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For string constants its usual to use a class with final String values. But whats the best practice for storing string array. I want to store different categories in a constant array and everytime a category has been selected, I want to know which category it belongs to and process based on that.

Addition : To make it more clear, I have a categories A,B,C,D,E which is a constant array. Whenever a user clicks one of the items(button will have those texts) I should know which item was clicked and do processing on that.

I can define an enum(say cat) and everytime do

if clickedItem == cat.A
 ....
else if clickedItem = cat.B
 ....
else if 
 ....

or even register listeners for each item seperately.

But I wanted to know the best practice for doing handling these kind of problems.

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2 Answers 2

up vote 3 down vote accepted

I much prefer using Enums to store system wide string constants, makes it easy to create additional functionality and I think it is generally accepted best practice.

public enum Cat {
     A() {
          @Override public void execute() { 
               System.out.println("A clicked"); 
          }
     },
     B() {
          @Override public void execute() { 
               System.out.println("B Clicked"); 
          }
     };
     //template method
     public abstract void execute();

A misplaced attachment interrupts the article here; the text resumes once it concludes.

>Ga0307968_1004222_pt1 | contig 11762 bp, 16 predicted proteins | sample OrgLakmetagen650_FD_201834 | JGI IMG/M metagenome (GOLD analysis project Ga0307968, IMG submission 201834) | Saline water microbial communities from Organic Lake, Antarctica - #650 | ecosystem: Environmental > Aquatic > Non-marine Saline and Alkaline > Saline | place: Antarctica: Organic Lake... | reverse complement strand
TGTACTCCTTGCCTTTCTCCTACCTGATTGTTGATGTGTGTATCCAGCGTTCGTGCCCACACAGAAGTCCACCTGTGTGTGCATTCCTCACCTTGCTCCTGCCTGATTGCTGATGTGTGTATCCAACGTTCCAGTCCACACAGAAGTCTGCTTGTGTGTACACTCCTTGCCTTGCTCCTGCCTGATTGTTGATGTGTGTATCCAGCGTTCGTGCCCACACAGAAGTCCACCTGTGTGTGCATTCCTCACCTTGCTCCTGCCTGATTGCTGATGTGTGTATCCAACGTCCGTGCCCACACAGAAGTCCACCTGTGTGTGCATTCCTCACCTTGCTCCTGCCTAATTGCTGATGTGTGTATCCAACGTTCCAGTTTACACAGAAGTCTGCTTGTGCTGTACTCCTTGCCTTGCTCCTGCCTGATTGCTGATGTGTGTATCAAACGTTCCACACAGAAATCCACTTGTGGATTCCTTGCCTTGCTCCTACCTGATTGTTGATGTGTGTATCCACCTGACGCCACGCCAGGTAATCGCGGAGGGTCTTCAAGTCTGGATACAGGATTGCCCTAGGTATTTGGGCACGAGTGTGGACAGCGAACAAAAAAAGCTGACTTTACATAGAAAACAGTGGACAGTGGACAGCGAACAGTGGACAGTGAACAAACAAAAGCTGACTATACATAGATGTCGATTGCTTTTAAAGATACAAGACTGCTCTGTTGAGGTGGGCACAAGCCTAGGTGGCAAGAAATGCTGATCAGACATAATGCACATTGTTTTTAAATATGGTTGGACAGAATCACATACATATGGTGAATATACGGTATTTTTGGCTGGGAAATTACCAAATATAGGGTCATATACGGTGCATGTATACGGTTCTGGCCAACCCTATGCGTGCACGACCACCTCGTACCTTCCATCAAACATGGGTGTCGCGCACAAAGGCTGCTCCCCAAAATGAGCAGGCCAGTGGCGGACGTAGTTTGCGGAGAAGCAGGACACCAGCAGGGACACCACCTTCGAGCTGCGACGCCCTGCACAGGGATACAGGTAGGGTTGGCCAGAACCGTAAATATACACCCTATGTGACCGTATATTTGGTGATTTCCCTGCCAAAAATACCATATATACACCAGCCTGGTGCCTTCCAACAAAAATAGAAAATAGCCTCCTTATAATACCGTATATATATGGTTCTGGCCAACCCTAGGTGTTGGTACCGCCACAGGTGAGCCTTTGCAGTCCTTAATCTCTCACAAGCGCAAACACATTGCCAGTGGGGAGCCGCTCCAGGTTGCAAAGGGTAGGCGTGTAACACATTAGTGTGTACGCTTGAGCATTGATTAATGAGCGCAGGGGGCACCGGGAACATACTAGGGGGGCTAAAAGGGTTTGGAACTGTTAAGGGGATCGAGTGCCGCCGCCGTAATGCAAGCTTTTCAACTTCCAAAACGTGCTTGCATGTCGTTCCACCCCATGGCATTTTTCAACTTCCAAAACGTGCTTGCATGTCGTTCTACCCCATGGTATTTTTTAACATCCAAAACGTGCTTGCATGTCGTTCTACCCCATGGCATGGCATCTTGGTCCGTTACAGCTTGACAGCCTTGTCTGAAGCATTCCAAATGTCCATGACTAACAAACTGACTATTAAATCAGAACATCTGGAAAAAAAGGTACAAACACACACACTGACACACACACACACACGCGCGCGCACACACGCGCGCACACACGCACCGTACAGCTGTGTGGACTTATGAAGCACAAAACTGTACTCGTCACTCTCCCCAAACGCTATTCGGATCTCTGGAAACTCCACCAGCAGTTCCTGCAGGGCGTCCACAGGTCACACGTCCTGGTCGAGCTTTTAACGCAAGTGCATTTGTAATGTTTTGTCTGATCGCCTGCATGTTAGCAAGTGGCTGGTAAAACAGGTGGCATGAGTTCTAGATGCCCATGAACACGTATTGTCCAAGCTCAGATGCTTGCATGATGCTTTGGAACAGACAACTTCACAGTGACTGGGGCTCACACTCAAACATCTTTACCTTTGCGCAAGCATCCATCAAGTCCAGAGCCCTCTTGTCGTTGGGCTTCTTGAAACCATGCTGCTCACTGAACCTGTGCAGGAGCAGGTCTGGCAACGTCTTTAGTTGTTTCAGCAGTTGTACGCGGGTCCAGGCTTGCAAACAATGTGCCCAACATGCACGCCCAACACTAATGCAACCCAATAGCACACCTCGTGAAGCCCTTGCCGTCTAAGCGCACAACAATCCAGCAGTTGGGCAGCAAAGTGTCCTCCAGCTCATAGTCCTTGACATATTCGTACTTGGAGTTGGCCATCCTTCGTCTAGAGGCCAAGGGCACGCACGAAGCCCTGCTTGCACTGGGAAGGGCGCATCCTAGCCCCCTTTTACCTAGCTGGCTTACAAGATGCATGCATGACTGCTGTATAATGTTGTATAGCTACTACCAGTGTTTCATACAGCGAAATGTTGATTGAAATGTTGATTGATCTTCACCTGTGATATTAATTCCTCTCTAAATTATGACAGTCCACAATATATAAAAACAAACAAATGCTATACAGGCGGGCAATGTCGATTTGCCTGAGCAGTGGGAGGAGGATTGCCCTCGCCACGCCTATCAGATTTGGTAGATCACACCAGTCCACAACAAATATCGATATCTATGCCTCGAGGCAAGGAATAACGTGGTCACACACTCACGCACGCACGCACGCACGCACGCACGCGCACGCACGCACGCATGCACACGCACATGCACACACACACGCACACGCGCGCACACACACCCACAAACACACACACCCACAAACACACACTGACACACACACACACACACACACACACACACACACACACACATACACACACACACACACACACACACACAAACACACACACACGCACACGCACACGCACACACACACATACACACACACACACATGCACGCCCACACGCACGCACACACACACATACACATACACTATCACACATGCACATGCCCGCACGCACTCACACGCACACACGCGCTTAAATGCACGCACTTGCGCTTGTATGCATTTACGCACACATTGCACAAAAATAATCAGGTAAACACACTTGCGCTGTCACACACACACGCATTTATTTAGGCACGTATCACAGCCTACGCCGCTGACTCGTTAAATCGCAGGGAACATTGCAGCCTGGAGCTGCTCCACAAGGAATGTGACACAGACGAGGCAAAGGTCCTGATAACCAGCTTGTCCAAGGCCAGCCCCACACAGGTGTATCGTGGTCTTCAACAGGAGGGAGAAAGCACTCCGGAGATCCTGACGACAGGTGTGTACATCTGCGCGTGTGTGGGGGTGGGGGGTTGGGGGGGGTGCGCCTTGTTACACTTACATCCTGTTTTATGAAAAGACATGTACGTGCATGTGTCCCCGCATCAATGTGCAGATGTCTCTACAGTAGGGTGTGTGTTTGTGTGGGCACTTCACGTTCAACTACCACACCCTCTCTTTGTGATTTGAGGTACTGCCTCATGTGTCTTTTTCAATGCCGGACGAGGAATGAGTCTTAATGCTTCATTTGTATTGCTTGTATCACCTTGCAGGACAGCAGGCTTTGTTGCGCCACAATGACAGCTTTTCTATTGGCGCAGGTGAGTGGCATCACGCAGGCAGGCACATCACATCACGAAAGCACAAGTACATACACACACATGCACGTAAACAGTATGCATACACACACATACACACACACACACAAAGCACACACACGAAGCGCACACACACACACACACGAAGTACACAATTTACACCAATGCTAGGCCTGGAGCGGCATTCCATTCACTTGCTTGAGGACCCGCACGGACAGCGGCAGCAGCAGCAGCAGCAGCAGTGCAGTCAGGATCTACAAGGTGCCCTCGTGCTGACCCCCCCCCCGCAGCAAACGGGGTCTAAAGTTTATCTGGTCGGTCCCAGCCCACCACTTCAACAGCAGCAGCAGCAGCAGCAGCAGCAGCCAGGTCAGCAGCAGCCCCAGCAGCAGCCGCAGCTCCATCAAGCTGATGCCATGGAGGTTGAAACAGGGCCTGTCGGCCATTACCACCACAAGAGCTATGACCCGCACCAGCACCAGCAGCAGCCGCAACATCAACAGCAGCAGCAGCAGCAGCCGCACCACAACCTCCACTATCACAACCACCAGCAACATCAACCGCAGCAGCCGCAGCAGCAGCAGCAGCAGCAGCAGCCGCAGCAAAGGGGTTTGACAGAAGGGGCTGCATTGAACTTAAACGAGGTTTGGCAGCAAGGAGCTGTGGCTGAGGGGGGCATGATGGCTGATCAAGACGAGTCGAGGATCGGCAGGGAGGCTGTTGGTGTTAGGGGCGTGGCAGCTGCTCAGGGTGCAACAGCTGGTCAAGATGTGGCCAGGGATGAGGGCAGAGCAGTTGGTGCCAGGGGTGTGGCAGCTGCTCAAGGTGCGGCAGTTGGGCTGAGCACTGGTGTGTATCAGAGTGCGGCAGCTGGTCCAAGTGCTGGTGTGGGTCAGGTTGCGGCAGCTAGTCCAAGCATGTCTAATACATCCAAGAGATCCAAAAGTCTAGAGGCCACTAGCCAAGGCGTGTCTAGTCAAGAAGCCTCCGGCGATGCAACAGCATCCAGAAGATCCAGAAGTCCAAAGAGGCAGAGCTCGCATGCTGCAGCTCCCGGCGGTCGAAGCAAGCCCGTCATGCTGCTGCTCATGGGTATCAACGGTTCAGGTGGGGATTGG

}

then you can call it like so :

String clickedItem = "A";    
Cat.valueOf(clickedItem).execute(); //will print A is clicked

or you could also the Command pattern without enums....

public interface Cat {
     void do();
}

public class CatA() implements Cat {
     void do() {//put your code here}
}
public class CatB() implements Cat {
     void do() {//put your other code here}
}

then build a Map object and populate it with Cat instances:

catMap.put("A", new CatA());
catMap.put("B", new CatB());

then you can replace your if/else if chain with:

catMap.get(clickedItem).do();
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Your description is quite vague, so maybe I got this wrong, but it sounds as you could use a Map<String,String> storing your category relationships. E.g. if you have

class Foo {
   final static String[] cat1 = {"val1_1","val1_2","val1_3"};
   final static String[] cat2 = {"val2_1","val2_2"};
}

I would write:

class Foo {
  final static Map<String, String> map = new HashMap<String,String>();
  {
     map.put("val1_1","cat1");
     map.put("val1_2","cat1");
     map.put("val1_3","cat1");
     map.put("val2_1","cat2");
     map.put("val2_2","cat2");
  } 
}

Then getting the category is as easy as calling Foo.map.get("val1_1");. Of course you should be a little bit more clever than me filling when filling the map (e.g. from a file or so). If you are concerned with changes of the map, wrap it using Collections.unmodifiableMap.

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1  
To guarantee that the values aren't modified, you could wrap the map with Collections.unmodifiableMap(). –  Mike Baranczak Nov 15 '11 at 16:55

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